This is a perfect follow-up to my earlier post on Rickey Pittman’s childrens book about Jim Limber.
I’ve suggested numerous times that the proposed statue commemorating Jefferson Davis and Jim Limber fits into a broader push on the part of the Sons of Confederate Veterans and other heritage groups to minimize the place of slavery within the antebellum South as well as the history of the Confederacy specifically. Of course, the view that slaveholding was benign and best understood as paternalistic has a long and disturbing history in this country.
This morning a friend emailed an image taken from a textbook titled Virginia: History, Government, Geography (Scribners, 1966) and written by Francis Butler Simkins. Simkins was a well-known Southern Historian who taught at Longwood College and who authored a well-received biography of Ben Tillman, which was published in 1944 by the University of South Carolina Press. The individual who emailed the image noted that Simkins’s narrative betrays a strong pro-slavery bias, but speculates that, given his scholarship, revisions were made by the Virginia Textbook Commission and that Simkins allowed his name to continue to be used for the publication. As for the image used for the chapter on slavery, I don’t think I need to explain what is problematic about it. There is a rich history behind the Davis-Limber statue and it fits neatly into our broader assumptions concerning race relations in the South and throughout the United States at different times. In the same way that the illustration misrepresents the realities of slaveholding, can’t we also suggest that a statue depicting Davis holding hands with Limber misrepresents how blacks lived under the various Davis rooftops?
We must be very critical when it comes to the messages that our public spaces convey about our history. We no longer live at a time when one racial group has a monopoly on the shape of public spaces as a way to maintain control of both history and government. Let’s take advantage of that fact.
If memory serves, that is correct. Certainly no earlier than 1978, third grade. Keep in mind that my elementary / middle school was a private school that folded two years after that, so they were probably cash-strapped at the time.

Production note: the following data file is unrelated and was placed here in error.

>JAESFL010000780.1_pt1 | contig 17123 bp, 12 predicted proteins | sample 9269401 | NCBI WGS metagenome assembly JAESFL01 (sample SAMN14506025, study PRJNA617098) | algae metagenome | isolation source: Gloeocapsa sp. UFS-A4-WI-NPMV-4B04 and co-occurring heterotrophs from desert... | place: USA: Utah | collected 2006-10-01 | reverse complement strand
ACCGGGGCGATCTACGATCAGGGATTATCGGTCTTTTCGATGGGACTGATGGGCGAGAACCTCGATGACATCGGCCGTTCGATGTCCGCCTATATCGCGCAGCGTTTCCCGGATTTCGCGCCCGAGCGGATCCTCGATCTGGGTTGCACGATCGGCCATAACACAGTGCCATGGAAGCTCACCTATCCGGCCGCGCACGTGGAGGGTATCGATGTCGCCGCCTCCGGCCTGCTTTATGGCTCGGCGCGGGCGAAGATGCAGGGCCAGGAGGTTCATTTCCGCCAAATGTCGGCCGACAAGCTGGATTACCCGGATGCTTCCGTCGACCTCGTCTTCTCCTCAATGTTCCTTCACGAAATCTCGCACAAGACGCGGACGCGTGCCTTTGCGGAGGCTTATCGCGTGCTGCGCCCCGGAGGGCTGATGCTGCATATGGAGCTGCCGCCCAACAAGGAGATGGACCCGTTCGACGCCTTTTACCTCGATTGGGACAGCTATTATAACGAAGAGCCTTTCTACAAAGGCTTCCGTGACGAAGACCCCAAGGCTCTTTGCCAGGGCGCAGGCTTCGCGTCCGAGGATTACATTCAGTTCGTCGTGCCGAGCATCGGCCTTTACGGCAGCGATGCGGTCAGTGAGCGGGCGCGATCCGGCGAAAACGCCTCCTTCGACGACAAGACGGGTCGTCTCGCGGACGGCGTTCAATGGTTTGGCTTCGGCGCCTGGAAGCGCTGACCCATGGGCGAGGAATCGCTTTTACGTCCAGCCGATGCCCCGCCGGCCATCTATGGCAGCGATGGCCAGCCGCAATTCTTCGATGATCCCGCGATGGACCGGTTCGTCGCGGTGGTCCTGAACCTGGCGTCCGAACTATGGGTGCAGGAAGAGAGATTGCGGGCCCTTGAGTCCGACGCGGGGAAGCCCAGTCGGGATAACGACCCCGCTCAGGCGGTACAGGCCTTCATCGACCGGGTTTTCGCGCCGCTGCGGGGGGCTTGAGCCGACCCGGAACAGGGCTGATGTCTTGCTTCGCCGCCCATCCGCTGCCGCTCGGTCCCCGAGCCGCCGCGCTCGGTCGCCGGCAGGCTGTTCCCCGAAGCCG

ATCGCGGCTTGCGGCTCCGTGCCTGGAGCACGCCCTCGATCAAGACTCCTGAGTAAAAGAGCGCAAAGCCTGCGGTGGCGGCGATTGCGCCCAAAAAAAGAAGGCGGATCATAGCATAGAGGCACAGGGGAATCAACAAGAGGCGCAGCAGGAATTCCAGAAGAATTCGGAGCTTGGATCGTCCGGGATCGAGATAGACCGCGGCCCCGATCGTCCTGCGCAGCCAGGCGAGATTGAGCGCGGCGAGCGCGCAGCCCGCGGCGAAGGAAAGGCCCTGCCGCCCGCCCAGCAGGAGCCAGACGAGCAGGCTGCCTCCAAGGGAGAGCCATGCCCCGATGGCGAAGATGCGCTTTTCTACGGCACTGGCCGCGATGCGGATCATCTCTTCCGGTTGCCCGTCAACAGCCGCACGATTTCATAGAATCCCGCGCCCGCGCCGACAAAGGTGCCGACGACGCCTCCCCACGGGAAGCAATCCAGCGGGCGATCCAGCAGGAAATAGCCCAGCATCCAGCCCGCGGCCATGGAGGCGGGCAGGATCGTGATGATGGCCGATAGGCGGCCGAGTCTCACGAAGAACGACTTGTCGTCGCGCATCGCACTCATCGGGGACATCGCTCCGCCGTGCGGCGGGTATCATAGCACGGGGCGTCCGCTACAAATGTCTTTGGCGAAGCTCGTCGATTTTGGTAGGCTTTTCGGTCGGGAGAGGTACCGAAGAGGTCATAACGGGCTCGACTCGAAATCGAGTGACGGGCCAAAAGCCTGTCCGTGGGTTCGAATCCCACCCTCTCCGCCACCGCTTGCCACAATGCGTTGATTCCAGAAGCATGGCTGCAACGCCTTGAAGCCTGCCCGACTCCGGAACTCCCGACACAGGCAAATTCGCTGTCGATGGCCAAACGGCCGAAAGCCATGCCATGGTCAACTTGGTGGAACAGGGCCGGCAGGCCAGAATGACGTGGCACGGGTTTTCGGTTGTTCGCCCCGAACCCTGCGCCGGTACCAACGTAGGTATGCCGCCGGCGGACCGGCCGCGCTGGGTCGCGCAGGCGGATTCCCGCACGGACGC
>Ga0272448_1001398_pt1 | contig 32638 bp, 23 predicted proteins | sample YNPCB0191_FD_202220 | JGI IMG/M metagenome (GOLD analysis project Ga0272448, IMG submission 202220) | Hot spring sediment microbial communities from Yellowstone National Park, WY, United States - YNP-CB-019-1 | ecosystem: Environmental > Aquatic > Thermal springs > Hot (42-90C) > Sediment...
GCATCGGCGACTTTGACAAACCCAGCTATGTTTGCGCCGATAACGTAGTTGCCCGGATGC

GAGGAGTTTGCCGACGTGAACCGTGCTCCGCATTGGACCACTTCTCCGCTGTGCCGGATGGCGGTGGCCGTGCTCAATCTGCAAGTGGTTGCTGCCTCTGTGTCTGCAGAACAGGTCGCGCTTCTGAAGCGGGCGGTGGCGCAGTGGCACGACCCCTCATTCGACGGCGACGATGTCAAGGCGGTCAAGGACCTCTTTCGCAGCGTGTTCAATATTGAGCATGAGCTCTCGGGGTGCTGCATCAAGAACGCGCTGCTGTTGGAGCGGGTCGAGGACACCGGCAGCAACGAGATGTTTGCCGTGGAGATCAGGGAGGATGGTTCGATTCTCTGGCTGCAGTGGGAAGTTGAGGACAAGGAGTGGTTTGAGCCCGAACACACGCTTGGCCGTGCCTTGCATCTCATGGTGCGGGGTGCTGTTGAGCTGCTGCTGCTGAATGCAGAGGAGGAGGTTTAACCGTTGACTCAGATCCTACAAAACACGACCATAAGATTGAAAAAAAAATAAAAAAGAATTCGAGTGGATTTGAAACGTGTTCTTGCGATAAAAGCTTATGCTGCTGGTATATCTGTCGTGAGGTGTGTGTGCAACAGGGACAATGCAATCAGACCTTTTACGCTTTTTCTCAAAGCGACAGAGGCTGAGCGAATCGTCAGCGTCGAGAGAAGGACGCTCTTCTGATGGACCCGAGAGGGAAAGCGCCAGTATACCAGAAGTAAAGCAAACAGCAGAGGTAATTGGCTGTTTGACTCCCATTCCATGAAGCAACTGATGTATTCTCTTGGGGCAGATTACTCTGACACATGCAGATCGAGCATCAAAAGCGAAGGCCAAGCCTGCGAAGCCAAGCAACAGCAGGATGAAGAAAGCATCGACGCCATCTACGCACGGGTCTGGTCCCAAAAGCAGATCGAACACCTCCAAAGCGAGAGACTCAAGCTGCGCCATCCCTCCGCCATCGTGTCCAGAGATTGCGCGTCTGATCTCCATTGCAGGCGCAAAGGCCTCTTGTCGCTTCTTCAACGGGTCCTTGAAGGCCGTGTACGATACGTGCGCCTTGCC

My daily bus ride to school went right through the Glendale battlefield, crossing White Oak Swamp near where Stonewall Jackson dozed against a tree while his division tried to force its way over the swamp. Such are my Civil War memories.
HOLY SHIT Charles…the book was still being used in 1980?
What a blast from the past. I used that textbook for fifth grade Virginia history in 1980! It had a very fanciful picture of Jeb Stuart riding over hill and dale, as recall. That stuck in my mind.
Thanks John. I read that piece a few days ago, but have read similar articles before. I love the idea of putting pennies in public urinals face-up – quite creative. I’ve been getting a large number of hits as a result of the Chicago Sun-Times linking to my blog through blogburst.
There’s an article at http://www.suntimes.com/news/nation/1012277,sons061808.article about divisions within the ranks of the SCV that may be of interest to your readers Kevin. JM
HE, — Well, those claims are all too common and routinely pass as legitimate historical argument. It reflects one of the major fault lines within the Civil War community.
Kevin: There was no substitute, as I remember, we just did without a book. That was fine with me. I was still a solid member of the Lee Cult as a seventh grader, but even then I didn’t buy the happy slave mythology. I honestly can’t remember much about the class otherwise, other than that crucial lesson: if you’re wearing a turtleneck, don’t pull it up over your face.–Ken
I too am bothered by the way that some (pseudo)academics and laypeople are trying to minimize the importance of slavery. I came across this myself when I was reading the newsletter for a little county historical society in a state that I am researching for my dissertation. There was an editorial in it about how multiculturalism is ruining our Civil War museums and battlefields by taking the focus off of the great deeds of military officers. Perhaps I will have to blog about this on my blog.
Anyway, sorry about the rambling. I am following this Jim Limber story with great interest and hope to hear more about it. I went to the Tredegar museum in the fall, and I thought their portrayal of the war’s causes was very well done. I hope they continue on that route.
Ken, — It is truly an astounding and disturbing image. I hate to ask what your social studies-basketball coach teacher substituted for it.
Kevin: We used that textbook when I was in seventh grade, c1969. As I remember, the slaves were happy, the abolitionists caused the war, and nothing much happened after Lee surrendered other that Carver’s experiments with peanuts. But then my social studies teacher-basketball coach quit using it halfway through the year anyway except as punishment reading, so I read about Carver after cutting up in class.–Ken